Graphene may be used for advanced detection of early-stage lung cancer in the future according to researchers at the University of Exeter.

The “supermaterial” graphene may be the key to advanced detection of early-stage lung cancer in the future, according to researchers from the University of Exeter, United Kingdom. They recently developed a highly sensitive graphene biosensor that can detect common lung cancer biomarkers, and published their results in Nanoscale.
Cancer-marker (CM) monitoring is a promising area wherein researchers hope to detect the CMs present in exhaled volatile organic compounds (VOCs) that are emitted during breathing. These VOCs essentially comprise a “breath-print.”
“Diagnosis of lung cancer or any type of disease through a non-invasive e-nose approach can guarantee a practical and reusable method of complex monitoring of VOCs in the human breath.
In this work, we report the feasibility of bare multi-layer graphene (MLG) as a proof of concept for the e-nose technologymulti-layer graphene,” wrote co-author Ben Hogan, postgraduate researcher, University of Exeter, and fellow researchers.
“The new biosensors which we have developed show that graphene has significant potential for use as an electrode in e-nose devices. For the first time, we have shown that with suitable patterning graphene can be used as a specific, selective and sensitive detector for biomarkers.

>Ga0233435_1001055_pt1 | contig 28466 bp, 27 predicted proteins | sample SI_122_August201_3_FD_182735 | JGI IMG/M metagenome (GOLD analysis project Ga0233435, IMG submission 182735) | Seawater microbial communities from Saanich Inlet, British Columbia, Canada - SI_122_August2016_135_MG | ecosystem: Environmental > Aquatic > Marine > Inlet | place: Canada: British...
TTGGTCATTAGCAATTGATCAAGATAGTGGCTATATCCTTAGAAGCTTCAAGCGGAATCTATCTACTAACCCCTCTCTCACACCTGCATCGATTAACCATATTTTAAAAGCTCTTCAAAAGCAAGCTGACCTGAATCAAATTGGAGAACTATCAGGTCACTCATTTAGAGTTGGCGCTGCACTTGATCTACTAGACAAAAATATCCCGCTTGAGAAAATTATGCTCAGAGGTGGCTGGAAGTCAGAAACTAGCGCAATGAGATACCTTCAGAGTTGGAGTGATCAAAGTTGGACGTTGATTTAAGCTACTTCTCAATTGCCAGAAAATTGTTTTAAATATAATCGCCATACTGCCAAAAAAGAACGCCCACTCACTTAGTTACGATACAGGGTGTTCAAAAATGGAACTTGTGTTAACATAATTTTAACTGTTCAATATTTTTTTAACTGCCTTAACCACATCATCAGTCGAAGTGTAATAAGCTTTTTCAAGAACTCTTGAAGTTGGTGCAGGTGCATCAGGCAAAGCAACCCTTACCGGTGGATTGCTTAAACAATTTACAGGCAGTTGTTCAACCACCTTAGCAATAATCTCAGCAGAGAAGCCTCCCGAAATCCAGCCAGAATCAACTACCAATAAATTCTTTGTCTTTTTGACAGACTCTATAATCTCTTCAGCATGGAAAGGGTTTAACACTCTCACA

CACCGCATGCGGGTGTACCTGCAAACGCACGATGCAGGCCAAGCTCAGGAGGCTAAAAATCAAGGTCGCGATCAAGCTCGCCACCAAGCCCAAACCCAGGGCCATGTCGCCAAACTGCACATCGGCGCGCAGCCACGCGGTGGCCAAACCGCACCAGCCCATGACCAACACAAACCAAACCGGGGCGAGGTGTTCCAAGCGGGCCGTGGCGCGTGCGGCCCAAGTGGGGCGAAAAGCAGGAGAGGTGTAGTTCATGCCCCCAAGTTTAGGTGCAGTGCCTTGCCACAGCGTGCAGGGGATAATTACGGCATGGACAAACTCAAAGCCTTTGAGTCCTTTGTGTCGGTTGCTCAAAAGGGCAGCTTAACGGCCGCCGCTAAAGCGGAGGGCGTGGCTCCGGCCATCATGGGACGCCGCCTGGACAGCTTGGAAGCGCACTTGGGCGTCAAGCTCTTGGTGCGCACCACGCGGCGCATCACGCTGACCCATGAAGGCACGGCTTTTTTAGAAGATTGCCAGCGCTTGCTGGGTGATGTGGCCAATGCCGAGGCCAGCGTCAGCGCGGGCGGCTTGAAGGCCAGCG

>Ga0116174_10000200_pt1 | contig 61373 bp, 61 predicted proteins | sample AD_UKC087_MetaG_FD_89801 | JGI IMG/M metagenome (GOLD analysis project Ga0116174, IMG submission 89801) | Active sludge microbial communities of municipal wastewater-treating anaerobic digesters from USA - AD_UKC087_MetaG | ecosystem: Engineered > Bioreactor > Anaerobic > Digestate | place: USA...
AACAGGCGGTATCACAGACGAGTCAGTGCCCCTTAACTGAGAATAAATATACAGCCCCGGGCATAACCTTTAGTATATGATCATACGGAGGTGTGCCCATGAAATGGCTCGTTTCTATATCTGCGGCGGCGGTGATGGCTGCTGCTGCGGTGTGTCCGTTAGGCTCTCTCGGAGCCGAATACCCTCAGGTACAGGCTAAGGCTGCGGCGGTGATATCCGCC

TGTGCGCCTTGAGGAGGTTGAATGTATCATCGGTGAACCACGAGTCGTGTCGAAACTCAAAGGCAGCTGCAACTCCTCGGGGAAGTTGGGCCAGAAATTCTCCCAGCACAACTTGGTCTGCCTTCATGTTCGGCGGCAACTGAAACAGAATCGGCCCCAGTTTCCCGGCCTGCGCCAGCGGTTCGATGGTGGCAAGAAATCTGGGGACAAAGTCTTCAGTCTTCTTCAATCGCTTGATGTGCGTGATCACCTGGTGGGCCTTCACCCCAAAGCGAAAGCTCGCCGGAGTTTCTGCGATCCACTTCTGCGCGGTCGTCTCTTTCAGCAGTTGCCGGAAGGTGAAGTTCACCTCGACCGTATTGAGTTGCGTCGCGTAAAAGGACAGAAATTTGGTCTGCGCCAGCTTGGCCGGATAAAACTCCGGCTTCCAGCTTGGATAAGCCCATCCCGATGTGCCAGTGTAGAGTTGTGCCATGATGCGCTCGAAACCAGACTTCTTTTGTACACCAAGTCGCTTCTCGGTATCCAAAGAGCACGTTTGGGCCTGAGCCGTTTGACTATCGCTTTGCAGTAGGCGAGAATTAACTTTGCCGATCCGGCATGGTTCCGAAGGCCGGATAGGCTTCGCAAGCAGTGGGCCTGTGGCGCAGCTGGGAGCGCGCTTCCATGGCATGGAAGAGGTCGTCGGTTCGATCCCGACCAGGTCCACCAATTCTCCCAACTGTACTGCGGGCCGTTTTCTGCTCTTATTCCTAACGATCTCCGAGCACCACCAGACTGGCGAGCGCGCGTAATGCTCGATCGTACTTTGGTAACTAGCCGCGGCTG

We believe that with further development of our devices, a cheap, reusable and accurate breath test for early-stage detection of lung cancer can become a reality,” added Hogan.
In medicine, particularly, the potential of graphene is impressive. For example, small machines and sensors made of graphene can move effortlessly throughout the body, to analyze tissues and even deliver drugs to targeted areas, all without causing harm….
They are hopeful that their discovery will pave the way for new and improved e-nose devices capable of detecting lung cancer much earlier than previously possible.

This common ‘supermaterial’ may help detect cancer

Source: MDLinx

Read more graphene news over here. Related: Detecting Lung Cancer with Graphene

Spread the graphene